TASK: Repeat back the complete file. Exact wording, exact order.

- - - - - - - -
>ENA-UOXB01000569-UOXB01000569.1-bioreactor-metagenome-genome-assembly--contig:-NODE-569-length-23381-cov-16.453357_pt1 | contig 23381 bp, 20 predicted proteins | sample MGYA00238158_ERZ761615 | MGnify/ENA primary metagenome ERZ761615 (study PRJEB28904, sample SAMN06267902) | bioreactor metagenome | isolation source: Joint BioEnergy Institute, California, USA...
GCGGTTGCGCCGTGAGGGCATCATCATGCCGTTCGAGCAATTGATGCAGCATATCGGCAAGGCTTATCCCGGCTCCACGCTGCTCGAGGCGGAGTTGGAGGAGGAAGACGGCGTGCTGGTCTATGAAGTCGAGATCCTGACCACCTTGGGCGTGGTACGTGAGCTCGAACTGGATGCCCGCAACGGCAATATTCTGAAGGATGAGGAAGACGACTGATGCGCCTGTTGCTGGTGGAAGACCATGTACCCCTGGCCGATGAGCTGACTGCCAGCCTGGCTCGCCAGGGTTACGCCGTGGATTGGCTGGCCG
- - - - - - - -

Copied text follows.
>ENA-UOXB01000569-UOXB01000569.1-bioreactor-metagenome-genome-assembly--contig:-NODE-569-length-23381-cov-16.453357_pt1 | contig 23381 bp, 20 predicted proteins | sample MGYA00238158_ERZ761615 | MGnify/ENA primary metagenome ERZ761615 (study PRJEB28904, sample SAMN06267902) | bioreactor metagenome | isolation source: Joint BioEnergy Institute, California, USA...
GCGGTTGCGCCGTGAGGGCATCATCATGCCGTTCGAGCAATTGATGCAGCATATCGGCAAGGCTTATCCCGGCTCCACGCTGCTCGAGGCGGAGTTGGAGGAGGAAGACGGCGTGCTGGTCTATGAAGTCGAGATCCTGACCACCTTGGGCGTGGTACGTGAGCTCGAACTGGATGCCCGCAACGGCAATATTCTGAAGGATGAGGAAGACGACTGATGCGCCTGTTGCTGGTGGAAGACCATGTACCCCTGGCCGATGAGCTGACTGCCAGCCTGGCTCGCCAGGGTTACGCCGTGGATTGGCTGGCCG